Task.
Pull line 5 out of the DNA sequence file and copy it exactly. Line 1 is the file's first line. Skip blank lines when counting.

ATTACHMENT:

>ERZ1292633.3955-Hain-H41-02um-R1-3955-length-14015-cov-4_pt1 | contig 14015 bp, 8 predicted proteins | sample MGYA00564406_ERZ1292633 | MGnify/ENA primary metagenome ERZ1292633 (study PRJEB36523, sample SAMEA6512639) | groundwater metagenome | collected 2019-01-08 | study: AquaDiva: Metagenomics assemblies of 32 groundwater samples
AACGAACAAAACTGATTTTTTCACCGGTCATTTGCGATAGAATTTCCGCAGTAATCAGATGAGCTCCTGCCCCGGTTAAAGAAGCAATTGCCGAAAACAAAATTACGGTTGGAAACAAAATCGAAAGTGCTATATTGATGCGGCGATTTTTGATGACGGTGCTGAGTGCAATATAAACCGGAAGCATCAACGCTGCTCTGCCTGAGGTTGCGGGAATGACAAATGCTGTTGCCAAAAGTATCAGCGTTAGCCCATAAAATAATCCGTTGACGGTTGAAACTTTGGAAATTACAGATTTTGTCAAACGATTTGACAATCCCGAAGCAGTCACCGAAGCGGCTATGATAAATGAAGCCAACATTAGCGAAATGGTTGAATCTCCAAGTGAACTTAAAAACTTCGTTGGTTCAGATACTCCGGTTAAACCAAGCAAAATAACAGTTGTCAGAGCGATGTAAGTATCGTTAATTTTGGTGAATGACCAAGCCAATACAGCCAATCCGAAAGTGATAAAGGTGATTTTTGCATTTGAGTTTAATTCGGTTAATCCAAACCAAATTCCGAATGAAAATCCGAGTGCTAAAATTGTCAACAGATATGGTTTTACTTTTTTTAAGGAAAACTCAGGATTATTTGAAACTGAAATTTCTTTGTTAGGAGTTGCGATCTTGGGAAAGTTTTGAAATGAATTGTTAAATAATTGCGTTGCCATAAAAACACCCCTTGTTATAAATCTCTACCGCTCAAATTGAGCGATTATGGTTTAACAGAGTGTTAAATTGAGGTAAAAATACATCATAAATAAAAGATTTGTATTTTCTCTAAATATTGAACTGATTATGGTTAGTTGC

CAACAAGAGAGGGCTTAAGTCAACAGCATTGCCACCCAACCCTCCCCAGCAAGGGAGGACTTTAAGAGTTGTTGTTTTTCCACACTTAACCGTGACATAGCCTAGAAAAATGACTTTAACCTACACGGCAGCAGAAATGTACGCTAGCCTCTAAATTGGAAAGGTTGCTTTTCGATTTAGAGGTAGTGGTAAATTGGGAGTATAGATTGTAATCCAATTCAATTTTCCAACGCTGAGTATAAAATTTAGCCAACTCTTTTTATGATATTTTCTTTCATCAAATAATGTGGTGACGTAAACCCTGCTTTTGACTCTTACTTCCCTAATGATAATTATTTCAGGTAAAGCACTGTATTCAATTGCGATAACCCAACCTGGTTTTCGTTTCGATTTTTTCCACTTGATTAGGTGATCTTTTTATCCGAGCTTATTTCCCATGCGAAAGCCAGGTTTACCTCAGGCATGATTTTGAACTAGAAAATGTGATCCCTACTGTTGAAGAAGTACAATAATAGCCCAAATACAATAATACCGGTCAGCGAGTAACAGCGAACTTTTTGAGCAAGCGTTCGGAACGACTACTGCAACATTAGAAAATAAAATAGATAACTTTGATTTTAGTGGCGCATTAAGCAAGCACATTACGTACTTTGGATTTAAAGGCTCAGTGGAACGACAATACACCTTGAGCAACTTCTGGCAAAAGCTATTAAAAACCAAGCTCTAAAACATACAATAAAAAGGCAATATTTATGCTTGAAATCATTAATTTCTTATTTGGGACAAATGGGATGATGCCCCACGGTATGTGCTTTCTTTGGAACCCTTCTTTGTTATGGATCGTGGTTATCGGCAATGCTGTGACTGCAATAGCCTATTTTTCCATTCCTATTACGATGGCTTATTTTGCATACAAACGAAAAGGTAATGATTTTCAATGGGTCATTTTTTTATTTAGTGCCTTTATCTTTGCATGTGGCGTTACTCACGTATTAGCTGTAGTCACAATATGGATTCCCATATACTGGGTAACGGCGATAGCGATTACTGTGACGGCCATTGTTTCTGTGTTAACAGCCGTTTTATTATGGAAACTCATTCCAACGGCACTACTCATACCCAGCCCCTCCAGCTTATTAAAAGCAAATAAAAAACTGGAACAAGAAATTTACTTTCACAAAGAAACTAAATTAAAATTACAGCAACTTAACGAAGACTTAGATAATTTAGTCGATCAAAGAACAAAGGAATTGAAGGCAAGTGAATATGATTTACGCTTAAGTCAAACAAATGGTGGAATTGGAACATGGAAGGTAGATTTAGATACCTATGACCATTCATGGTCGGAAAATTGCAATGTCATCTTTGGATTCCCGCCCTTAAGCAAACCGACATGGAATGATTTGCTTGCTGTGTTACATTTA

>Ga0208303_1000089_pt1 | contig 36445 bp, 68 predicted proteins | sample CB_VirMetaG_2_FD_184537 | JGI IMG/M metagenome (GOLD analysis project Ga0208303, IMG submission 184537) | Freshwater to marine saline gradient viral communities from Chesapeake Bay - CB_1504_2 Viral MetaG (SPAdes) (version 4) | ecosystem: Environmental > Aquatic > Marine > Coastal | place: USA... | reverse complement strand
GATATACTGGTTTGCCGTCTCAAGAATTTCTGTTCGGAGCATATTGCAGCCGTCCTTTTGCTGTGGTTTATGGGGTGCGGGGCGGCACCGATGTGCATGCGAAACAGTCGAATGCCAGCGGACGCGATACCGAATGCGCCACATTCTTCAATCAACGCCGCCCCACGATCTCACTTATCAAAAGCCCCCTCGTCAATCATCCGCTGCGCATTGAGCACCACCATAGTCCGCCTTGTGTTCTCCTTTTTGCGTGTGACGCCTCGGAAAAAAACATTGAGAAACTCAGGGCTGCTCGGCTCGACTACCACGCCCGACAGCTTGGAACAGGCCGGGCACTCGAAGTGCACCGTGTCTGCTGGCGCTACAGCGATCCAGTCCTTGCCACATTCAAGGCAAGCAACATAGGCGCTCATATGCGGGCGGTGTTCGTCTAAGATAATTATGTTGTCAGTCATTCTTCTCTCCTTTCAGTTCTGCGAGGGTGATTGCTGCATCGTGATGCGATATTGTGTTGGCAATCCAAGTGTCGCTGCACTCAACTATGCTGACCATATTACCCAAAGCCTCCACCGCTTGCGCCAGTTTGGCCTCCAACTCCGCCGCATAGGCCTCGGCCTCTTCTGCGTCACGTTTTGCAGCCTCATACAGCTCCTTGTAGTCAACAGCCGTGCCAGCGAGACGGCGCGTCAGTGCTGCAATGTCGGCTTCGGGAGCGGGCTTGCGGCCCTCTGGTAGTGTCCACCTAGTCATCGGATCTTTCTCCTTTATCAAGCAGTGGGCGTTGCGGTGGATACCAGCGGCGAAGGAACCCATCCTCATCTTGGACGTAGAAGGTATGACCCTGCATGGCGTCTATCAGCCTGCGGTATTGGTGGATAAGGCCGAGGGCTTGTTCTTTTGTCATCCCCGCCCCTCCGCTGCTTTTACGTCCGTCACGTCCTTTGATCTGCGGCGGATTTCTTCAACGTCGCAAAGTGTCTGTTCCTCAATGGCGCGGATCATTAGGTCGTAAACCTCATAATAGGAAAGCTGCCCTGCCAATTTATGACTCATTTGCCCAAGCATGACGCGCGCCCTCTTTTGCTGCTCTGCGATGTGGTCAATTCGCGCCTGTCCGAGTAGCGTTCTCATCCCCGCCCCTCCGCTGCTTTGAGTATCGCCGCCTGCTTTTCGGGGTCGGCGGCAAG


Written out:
GATATACTGGTTTGCCGTCTCAAGAATTTCTGTTCGGAGCATATTGCAGCCGTCCTTTTGCTGTGGTTTATGGGGTGCGGGGCGGCACCGATGTGCATGCGAAACAGTCGAATGCCAGCGGACGCGATACCGAATGCGCCACATTCTTCAATCAACGCCGCCCCACGATCTCACTTATCAAAAGCCCCCTCGTCAATCATCCGCTGCGCATTGAGCACCACCATAGTCCGCCTTGTGTTCTCCTTTTTGCGTGTGACGCCTCGGAAAAAAACATTGAGAAACTCAGGGCTGCTCGGCTCGACTACCACGCCCGACAGCTTGGAACAGGCCGGGCACTCGAAGTGCACCGTGTCTGCTGGCGCTACAGCGATCCAGTCCTTGCCACATTCAAGGCAAGCAACATAGGCGCTCATATGCGGGCGGTGTTCGTCTAAGATAATTATGTTGTCAGTCATTCTTCTCTCCTTTCAGTTCTGCGAGGGTGATTGCTGCATCGTGATGCGATATTGTGTTGGCAATCCAAGTGTCGCTGCACTCAACTATGCTGACCATATTACCCAAAGCCTCCACCGCTTGCGCCAGTTTGGCCTCCAACTCCGCCGCATAGGCCTCGGCCTCTTCTGCGTCACGTTTTGCAGCCTCATACAGCTCCTTGTAGTCAACAGCCGTGCCAGCGAGACGGCGCGTCAGTGCTGCAATGTCGGCTTCGGGAGCGGGCTTGCGGCCCTCTGGTAGTGTCCACCTAGTCATCGGATCTTTCTCCTTTATCAAGCAGTGGGCGTTGCGGTGGATACCAGCGGCGAAGGAACCCATCCTCATCTTGGACGTAGAAGGTATGACCCTGCATGGCGTCTATCAGCCTGCGGTATTGGTGGATAAGGCCGAGGGCTTGTTCTTTTGTCATCCCCGCCCCTCCGCTGCTTTTACGTCCGTCACGTCCTTTGATCTGCGGCGGATTTCTTCAACGTCGCAAAGTGTCTGTTCCTCAATGGCGCGGATCATTAGGTCGTAAACCTCATAATAGGAAAGCTGCCCTGCCAATTTATGACTCATTTGCCCAAGCATGACGCGCGCCCTCTTTTGCTGCTCTGCGATGTGGTCAATTCGCGCCTGTCCGAGTAGCGTTCTCATCCCCGCCCCTCCGCTGCTTTGAGTATCGCCGCCTGCTTTTCGGGGTCGGCGGCAAG